Money is also an issue in this question, so another house has to be taken into account – the second house, which represents the querent’s money and possessions. Fortuna Minor also appears in this house, making another mode of perfection with the first house, the mode called occupation. This is the most positive mode of perfection and means the querent should have no trouble whatever affording the trip.
Meanings of the Figures
The figures themselves have a specific message to offer. Fortuna Minor, as mentioned above, means success through quick movement and assistance from others, and Populus means a crowd or group of people. Combined with the mutation between the two figures, this suggests that the querent should take a second look at her travel plans, check out all the alternatives, and consider going with a tour group rather than taking the trip all by herself, as a response to her concerns about dealing with a foreign language and culture. Whatever she chooses to do, the reading advises, she should make her travel arrangements promptly; this will help keep costs down (the occupation with the second house) and make sure she can get the trip she wants (the mutation with the ninth).
Company of Houses
Another traditional rule of geomantic interpretation, the company of houses, expands on this. Under certain circumstances the figures in odd- and even-numbered houses trade places, with the figures in the odd houses representing the past, and those in the even houses representing the future. Both the first and the ninth houses qualify for company of houses, and trade figures with the figures in the second and tenth. In the case of the first, this doesn’t make any difference, since the first and second houses share the same figure, Fortuna Minor. The ninth and tenth have more to offer, though. The figure in the tenth house is called Caput Draconis (“Head of the Dragon”) and represents beginnings. This suggests that traveling to China might be the first of several trips, or in some other way set new patterns in motion in the querent’s life.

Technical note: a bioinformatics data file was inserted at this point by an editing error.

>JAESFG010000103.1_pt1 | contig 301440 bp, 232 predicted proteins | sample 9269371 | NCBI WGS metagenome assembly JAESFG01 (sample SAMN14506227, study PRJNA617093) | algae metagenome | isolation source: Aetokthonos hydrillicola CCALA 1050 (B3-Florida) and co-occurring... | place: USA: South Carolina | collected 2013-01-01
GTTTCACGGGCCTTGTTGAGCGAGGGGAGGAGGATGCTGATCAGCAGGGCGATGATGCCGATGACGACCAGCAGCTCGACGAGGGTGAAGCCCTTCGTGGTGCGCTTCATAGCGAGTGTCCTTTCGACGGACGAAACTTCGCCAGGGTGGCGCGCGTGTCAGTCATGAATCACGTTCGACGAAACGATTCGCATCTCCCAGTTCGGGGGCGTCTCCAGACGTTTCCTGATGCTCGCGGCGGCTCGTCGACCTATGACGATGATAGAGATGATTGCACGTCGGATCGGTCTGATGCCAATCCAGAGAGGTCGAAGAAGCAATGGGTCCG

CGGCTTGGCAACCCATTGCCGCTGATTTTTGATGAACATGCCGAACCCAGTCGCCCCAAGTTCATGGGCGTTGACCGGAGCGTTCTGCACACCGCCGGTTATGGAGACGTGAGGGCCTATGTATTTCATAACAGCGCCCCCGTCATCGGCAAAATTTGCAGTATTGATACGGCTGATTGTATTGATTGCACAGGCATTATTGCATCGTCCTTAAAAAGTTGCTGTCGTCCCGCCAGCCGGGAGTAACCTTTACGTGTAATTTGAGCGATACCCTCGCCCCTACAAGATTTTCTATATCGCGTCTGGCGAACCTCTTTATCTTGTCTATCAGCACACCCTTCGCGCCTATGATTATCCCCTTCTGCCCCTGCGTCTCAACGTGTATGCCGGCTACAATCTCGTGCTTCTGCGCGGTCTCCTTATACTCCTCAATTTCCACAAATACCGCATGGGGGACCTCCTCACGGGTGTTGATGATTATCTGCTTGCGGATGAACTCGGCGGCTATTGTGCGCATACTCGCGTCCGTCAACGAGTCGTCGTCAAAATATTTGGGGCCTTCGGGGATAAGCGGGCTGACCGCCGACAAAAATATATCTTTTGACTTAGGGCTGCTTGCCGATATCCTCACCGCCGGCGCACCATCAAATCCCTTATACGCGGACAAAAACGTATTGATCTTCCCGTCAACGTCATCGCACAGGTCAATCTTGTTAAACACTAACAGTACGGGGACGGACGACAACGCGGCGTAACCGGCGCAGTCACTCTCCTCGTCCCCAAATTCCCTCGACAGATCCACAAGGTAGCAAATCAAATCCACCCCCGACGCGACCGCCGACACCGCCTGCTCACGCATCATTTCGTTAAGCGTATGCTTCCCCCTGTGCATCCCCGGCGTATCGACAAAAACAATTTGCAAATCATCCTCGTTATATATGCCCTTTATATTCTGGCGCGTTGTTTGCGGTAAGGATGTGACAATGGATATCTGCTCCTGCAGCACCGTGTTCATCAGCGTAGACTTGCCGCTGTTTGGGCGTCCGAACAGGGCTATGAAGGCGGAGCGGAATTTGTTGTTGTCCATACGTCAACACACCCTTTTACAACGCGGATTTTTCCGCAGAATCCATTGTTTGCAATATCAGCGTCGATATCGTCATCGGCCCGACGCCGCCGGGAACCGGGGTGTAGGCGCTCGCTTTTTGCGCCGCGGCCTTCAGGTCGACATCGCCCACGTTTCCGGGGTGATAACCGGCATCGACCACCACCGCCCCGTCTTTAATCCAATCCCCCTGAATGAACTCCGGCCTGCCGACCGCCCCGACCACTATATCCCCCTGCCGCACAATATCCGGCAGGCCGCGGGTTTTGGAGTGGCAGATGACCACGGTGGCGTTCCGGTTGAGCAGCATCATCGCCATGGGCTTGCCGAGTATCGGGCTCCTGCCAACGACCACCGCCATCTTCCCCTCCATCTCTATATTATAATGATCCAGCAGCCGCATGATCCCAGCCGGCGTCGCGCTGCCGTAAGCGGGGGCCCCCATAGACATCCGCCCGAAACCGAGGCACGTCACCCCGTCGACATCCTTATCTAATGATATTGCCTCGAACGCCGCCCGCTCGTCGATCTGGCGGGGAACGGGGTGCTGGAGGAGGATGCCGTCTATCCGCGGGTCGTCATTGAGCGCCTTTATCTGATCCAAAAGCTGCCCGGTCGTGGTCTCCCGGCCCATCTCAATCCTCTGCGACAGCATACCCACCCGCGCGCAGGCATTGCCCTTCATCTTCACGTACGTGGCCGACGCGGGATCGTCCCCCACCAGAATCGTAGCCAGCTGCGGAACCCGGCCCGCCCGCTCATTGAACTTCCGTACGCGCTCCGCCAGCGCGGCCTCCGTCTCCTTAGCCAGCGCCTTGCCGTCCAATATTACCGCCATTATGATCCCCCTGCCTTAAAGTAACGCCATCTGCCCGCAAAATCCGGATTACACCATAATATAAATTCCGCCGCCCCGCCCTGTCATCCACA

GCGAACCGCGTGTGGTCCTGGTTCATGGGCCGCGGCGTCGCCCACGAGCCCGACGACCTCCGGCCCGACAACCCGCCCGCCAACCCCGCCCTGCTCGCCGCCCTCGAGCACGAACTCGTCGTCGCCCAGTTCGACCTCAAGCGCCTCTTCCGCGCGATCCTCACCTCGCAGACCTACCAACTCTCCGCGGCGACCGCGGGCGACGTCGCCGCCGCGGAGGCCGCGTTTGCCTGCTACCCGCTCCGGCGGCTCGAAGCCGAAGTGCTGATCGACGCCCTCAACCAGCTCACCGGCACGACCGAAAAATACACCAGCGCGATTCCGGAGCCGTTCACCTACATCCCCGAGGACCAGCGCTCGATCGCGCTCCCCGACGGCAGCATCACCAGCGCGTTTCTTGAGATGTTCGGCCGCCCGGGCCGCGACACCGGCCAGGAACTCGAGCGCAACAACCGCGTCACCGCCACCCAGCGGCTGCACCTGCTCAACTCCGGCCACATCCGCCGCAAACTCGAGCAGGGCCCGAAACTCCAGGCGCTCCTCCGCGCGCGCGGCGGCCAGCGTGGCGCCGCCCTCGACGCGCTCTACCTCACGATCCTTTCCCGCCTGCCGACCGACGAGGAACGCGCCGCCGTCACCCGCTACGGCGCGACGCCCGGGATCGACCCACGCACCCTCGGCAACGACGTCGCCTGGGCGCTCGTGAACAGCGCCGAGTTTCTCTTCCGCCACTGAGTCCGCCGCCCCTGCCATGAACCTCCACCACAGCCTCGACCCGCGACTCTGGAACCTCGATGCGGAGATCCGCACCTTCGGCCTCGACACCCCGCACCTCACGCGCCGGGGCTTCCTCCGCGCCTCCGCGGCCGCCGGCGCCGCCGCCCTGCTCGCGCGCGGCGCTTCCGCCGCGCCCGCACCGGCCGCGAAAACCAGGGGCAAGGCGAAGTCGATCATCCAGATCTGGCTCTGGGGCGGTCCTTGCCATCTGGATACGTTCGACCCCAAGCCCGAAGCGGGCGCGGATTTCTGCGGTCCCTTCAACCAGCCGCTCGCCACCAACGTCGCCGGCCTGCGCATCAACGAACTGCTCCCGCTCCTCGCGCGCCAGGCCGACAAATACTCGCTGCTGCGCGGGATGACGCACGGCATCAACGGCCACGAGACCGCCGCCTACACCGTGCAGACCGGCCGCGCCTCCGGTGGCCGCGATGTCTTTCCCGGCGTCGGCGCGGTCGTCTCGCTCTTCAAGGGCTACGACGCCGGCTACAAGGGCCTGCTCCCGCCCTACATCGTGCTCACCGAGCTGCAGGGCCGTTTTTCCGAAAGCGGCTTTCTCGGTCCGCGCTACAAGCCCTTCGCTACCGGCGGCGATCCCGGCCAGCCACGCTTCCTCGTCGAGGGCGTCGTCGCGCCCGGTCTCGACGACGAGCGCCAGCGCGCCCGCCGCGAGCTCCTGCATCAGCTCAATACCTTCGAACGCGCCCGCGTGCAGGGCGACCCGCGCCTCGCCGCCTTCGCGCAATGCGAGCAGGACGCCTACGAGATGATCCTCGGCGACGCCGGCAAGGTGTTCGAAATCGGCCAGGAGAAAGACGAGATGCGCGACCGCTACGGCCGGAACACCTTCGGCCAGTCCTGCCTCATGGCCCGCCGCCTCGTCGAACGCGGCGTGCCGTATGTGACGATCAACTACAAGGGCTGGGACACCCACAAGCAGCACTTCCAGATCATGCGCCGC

Witnesses and Judge
The Witnesses and Judge (not shown in the diagram above) sum up the overall patterns at work in the question. The Right Witness is Caput Draconis again, the Left Witness is a figure called Fortuna Major (“Greater Fortune”), and the Judge is the figure Rubeus (“Red”). The Right Witness represents the querent, the Left Witness the quesited, and the Judge – which is formed by combining the two Witnesses according to traditional rules – is their interaction and its outcome. The Right Witness, Caput Draconis, suggests that the querent is ready for something new and different in her life. The Left Witness, Fortuna Major – the most positive of the geomantic figures – suggests that the trip to China is likely to be a wonderful experience. The Judge, Rubeus, is often a difficult figure, but in the company of two positive figures it becomes much less challenging. Its core meaning is transformation, and it suggests that the trip the querent is planning may bring unexpected changes into her life.
Summary of the Reading
Question: Will the querent be able to travel to China as she hopes?
The reading is strongly favorable for this, and also suggests that she will have no trouble finding the money to pay for the trip. She should consider all the alternatives, including the possibility of going with a tour group, and should make arrangements soon in order to save money and avoid problems getting what she wants. This is a good time in the querent’s life for new experiences and new opportunities, and this trip promises to bring plenty of both.